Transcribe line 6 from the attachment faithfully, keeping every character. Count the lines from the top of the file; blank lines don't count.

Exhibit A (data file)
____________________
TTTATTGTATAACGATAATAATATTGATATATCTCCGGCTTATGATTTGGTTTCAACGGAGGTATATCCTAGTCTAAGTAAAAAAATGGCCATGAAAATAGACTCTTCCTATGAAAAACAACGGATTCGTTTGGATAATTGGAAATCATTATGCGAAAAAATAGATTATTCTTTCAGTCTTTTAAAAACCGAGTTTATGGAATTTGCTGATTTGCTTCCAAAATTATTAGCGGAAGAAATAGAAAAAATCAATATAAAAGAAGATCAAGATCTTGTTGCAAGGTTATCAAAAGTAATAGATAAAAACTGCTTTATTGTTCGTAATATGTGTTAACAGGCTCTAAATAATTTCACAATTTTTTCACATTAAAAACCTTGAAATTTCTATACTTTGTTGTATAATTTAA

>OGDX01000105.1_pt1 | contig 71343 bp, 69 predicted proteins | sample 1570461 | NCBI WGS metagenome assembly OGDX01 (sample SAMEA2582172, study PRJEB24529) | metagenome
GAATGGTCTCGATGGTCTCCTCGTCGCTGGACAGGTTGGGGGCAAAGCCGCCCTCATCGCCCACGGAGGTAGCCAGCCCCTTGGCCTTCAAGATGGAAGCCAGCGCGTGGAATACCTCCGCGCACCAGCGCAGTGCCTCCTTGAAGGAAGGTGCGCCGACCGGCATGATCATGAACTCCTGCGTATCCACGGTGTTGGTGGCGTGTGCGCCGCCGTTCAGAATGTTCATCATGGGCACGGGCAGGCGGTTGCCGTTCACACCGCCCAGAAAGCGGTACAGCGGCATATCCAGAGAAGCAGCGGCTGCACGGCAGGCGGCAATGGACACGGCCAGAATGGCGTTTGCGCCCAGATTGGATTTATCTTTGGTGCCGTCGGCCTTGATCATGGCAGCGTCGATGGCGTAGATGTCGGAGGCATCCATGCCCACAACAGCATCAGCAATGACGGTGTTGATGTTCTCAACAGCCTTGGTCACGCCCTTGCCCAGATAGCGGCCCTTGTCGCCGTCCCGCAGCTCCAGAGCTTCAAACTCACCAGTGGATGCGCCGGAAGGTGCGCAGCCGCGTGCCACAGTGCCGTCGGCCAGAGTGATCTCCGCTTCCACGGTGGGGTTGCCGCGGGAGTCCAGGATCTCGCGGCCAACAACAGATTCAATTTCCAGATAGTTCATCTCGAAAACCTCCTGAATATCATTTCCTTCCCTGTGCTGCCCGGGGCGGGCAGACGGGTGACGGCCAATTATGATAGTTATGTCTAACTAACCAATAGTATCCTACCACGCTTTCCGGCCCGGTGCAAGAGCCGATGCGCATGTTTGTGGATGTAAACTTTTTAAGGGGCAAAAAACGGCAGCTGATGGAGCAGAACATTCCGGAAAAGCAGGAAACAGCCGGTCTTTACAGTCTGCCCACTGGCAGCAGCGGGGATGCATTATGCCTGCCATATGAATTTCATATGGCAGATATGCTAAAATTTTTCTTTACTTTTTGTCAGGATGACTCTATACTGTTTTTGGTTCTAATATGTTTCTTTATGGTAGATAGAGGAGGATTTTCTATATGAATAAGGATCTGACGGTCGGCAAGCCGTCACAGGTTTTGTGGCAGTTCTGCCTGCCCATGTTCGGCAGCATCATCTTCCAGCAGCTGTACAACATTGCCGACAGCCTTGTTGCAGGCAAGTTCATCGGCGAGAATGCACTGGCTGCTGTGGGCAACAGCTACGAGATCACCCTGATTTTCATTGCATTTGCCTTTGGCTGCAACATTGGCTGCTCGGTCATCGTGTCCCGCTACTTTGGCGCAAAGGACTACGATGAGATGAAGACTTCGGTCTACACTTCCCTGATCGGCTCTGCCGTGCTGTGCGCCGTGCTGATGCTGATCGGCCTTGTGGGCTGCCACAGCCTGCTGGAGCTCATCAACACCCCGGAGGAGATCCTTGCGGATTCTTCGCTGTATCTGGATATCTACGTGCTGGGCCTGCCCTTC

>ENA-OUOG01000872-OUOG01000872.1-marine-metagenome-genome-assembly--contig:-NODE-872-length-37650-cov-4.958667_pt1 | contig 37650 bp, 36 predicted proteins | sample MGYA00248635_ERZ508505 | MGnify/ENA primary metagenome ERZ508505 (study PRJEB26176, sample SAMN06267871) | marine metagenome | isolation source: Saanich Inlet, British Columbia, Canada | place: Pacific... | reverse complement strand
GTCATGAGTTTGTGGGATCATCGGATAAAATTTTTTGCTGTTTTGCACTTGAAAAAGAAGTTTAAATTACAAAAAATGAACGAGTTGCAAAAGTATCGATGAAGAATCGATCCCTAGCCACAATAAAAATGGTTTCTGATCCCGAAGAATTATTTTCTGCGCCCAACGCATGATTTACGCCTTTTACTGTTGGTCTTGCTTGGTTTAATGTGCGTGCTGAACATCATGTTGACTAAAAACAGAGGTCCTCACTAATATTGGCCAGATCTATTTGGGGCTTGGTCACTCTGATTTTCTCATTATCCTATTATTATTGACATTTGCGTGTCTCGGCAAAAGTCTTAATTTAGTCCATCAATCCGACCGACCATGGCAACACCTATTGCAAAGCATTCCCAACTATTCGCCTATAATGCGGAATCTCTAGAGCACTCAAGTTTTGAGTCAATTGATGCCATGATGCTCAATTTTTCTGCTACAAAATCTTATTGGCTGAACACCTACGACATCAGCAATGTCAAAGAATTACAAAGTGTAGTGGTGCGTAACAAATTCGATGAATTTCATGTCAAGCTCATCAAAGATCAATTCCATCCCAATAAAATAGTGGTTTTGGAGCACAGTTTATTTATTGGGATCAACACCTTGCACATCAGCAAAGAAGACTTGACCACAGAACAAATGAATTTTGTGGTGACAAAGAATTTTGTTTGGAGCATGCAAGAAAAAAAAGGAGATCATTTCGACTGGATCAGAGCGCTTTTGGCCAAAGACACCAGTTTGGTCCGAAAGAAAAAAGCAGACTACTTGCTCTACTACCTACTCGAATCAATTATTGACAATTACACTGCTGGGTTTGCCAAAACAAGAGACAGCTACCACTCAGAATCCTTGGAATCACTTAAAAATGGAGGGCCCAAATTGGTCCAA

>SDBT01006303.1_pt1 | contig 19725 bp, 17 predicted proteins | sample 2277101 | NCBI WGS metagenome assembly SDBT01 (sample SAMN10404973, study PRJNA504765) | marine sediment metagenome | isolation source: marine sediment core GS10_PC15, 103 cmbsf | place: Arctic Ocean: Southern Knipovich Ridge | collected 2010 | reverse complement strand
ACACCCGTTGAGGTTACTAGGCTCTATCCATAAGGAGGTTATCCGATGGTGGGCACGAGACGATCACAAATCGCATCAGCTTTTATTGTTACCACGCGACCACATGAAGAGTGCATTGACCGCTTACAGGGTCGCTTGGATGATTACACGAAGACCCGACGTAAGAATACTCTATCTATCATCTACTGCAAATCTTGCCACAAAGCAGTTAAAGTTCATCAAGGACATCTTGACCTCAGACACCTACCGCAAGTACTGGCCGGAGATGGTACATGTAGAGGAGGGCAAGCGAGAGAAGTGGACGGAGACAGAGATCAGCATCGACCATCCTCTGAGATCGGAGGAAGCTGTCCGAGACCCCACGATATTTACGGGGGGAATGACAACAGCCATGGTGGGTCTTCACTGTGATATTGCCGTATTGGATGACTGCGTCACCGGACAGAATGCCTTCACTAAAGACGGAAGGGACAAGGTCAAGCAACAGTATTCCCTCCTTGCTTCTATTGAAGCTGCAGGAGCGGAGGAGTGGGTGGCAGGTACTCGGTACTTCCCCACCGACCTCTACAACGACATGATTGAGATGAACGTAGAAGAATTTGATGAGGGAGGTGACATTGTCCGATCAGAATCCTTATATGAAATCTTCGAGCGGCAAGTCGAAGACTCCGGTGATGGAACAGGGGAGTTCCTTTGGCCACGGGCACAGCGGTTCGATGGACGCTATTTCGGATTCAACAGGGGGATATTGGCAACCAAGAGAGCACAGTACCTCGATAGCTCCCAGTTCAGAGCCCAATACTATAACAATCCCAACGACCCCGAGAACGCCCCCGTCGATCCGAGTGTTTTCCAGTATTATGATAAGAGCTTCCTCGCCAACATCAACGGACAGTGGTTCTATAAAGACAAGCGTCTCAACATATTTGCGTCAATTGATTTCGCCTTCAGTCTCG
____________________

>SDBT01006303.1_pt1 | contig 19725 bp, 17 predicted proteins | sample 2277101 | NCBI WGS metagenome assembly SDBT01 (sample SAMN10404973, study PRJNA504765) | marine sediment metagenome | isolation source: marine sediment core GS10_PC15, 103 cmbsf | place: Arctic Ocean: Southern Knipovich Ridge | collected 2010 | reverse complement strand